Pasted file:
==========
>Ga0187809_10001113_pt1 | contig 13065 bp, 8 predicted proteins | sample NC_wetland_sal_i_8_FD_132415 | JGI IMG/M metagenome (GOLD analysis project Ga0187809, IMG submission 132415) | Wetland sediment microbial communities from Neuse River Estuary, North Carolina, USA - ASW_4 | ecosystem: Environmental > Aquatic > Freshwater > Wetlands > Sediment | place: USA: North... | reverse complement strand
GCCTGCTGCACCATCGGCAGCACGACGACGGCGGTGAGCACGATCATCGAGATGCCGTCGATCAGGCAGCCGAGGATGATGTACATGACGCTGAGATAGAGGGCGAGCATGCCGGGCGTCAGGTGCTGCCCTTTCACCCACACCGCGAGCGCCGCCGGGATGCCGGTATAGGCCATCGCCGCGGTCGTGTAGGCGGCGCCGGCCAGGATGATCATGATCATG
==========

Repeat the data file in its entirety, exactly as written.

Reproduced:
>Ga0187809_10001113_pt1 | contig 13065 bp, 8 predicted proteins | sample NC_wetland_sal_i_8_FD_132415 | JGI IMG/M metagenome (GOLD analysis project Ga0187809, IMG submission 132415) | Wetland sediment microbial communities from Neuse River Estuary, North Carolina, USA - ASW_4 | ecosystem: Environmental > Aquatic > Freshwater > Wetlands > Sediment | place: USA: North... | reverse complement strand
GCCTGCTGCACCATCGGCAGCACGACGACGGCGGTGAGCACGATCATCGAGATGCCGTCGATCAGGCAGCCGAGGATGATGTACATGACGCTGAGATAGAGGGCGAGCATGCCGGGCGTCAGGTGCTGCCCTTTCACCCACACCGCGAGCGCCGCCGGGATGCCGGTATAGGCCATCGCCGCGGTCGTGTAGGCGGCGCCGGCCAGGATGATCATGATCATG